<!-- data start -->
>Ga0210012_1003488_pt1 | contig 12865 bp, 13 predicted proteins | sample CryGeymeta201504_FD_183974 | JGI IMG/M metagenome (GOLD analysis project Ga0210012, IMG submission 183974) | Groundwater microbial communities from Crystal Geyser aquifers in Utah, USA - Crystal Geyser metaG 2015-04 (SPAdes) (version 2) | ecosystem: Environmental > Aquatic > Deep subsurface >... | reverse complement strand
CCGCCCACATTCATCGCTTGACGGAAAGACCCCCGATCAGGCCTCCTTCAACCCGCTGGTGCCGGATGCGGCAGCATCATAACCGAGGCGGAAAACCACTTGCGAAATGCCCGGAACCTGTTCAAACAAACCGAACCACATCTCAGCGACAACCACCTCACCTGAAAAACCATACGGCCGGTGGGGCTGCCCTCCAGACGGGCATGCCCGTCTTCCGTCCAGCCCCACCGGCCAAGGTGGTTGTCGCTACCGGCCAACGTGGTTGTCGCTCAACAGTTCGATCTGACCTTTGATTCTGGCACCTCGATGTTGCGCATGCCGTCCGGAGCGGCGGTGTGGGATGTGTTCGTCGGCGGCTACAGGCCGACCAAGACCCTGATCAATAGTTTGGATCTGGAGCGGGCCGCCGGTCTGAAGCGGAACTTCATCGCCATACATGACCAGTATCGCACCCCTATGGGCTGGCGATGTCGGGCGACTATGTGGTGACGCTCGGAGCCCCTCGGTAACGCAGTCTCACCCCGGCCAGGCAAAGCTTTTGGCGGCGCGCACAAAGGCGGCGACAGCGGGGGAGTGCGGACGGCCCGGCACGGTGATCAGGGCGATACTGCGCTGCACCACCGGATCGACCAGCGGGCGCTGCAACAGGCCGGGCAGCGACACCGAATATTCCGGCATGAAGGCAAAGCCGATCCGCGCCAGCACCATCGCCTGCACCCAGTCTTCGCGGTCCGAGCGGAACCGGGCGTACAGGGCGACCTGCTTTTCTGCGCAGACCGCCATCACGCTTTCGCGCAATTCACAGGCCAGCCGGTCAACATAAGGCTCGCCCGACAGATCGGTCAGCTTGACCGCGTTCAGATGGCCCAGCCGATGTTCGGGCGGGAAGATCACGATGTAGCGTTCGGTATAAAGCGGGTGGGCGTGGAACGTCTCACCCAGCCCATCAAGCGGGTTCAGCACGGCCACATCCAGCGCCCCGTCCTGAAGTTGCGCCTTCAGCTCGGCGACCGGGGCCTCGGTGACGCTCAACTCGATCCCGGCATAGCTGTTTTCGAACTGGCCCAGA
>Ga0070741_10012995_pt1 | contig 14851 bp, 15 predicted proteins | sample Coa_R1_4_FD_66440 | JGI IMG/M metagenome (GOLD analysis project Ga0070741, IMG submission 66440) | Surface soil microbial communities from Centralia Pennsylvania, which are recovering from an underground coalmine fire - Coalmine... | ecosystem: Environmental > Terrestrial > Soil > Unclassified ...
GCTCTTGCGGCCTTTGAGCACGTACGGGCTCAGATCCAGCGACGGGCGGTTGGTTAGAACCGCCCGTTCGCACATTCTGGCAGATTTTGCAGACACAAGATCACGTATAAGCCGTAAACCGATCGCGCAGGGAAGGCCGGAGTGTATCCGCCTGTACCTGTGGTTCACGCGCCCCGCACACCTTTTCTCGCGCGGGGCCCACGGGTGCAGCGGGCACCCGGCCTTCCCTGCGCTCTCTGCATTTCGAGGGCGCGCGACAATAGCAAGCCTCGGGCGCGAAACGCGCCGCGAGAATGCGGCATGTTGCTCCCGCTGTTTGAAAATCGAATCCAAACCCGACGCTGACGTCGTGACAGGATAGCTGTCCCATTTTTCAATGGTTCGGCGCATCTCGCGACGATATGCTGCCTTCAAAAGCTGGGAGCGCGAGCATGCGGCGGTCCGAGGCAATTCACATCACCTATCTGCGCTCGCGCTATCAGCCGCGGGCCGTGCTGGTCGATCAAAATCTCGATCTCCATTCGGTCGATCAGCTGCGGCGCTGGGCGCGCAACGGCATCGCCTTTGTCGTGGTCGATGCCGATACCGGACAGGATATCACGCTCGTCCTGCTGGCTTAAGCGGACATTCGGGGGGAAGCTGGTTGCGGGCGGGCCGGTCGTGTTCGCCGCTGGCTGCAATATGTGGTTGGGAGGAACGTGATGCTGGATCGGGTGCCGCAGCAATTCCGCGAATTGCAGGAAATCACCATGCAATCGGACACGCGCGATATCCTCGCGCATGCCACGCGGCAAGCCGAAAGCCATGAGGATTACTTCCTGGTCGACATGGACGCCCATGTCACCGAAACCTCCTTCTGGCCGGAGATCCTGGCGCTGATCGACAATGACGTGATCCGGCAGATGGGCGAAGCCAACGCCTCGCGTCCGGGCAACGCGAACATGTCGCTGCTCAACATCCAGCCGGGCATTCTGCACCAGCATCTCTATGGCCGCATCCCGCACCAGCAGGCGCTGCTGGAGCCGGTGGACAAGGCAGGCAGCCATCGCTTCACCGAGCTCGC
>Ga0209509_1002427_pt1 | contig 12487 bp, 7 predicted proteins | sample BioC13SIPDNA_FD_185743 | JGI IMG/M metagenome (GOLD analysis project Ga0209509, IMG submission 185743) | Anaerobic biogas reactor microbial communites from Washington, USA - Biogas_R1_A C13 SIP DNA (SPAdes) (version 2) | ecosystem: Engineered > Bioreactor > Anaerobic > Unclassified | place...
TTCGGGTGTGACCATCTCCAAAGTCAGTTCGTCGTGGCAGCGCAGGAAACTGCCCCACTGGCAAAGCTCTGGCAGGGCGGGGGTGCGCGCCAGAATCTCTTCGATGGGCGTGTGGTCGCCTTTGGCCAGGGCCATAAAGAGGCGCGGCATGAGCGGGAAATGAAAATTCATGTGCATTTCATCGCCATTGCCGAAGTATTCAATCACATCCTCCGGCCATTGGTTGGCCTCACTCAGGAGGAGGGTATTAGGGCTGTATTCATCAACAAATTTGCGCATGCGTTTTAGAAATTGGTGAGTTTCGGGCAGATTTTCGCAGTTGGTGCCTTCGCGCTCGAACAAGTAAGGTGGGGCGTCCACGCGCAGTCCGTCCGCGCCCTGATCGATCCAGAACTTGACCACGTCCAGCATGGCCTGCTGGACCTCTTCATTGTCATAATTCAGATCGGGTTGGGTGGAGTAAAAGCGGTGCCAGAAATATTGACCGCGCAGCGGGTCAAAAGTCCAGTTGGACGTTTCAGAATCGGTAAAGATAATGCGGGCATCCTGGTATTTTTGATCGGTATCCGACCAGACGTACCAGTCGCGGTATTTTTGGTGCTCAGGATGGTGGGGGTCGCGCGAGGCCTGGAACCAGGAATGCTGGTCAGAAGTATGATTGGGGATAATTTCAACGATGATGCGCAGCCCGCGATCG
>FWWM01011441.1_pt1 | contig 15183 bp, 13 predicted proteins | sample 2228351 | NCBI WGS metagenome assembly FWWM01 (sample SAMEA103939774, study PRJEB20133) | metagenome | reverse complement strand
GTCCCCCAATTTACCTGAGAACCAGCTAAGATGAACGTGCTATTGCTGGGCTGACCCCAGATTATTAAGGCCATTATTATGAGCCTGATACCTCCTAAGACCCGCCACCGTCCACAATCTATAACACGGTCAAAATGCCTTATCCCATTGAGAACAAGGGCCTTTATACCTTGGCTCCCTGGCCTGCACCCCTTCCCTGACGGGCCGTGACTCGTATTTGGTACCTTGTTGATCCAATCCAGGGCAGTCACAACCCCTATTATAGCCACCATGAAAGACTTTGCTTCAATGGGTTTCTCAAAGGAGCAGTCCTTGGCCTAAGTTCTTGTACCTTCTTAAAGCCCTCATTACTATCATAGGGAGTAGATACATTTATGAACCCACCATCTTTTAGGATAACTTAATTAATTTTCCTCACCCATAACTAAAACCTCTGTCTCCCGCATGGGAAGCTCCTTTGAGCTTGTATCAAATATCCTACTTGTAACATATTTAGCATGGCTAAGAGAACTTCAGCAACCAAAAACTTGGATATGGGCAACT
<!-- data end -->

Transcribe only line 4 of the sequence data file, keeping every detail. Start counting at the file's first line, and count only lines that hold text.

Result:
GCTCTTGCGGCCTTTGAGCACGTACGGGCTCAGATCCAGCGACGGGCGGTTGGTTAGAACCGCCCGTTCGCACATTCTGGCAGATTTTGCAGACACAAGATCACGTATAAGCCGTAAACCGATCGCGCAGGGAAGGCCGGAGTGTATCCGCCTGTACCTGTGGTTCACGCGCCCCGCACACCTTTTCTCGCGCGGGGCCCACGGGTGCAGCGGGCACCCGGCCTTCCCTGCGCTCTCTGCATTTCGAGGGCGCGCGACAATAGCAAGCCTCGGGCGCGAAACGCGCCGCGAGAATGCGGCATGTTGCTCCCGCTGTTTGAAAATCGAATCCAAACCCGACGCTGACGTCGTGACAGGATAGCTGTCCCATTTTTCAATGGTTCGGCGCATCTCGCGACGATATGCTGCCTTCAAAAGCTGGGAGCGCGAGCATGCGGCGGTCCGAGGCAATTCACATCACCTATCTGCGCTCGCGCTATCAGCCGCGGGCCGTGCTGGTCGATCAAAATCTCGATCTCCATTCGGTCGATCAGCTGCGGCGCTGGGCGCGCAACGGCATCGCCTTTGTCGTGGTCGATGCCGATACCGGACAGGATATCACGCTCGTCCTGCTGGCTTAAGCGGACATTCGGGGGGAAGCTGGTTGCGGGCGGGCCGGTCGTGTTCGCCGCTGGCTGCAATATGTGGTTGGGAGGAACGTGATGCTGGATCGGGTGCCGCAGCAATTCCGCGAATTGCAGGAAATCACCATGCAATCGGACACGCGCGATATCCTCGCGCATGCCACGCGGCAAGCCGAAAGCCATGAGGATTACTTCCTGGTCGACATGGACGCCCATGTCACCGAAACCTCCTTCTGGCCGGAGATCCTGGCGCTGATCGACAATGACGTGATCCGGCAGATGGGCGAAGCCAACGCCTCGCGTCCGGGCAACGCGAACATGTCGCTGCTCAACATCCAGCCGGGCATTCTGCACCAGCATCTCTATGGCCGCATCCCGCACCAGCAGGCGCTGCTGGAGCCGGTGGACAAGGCAGGCAGCCATCGCTTCACCGAGCTCGC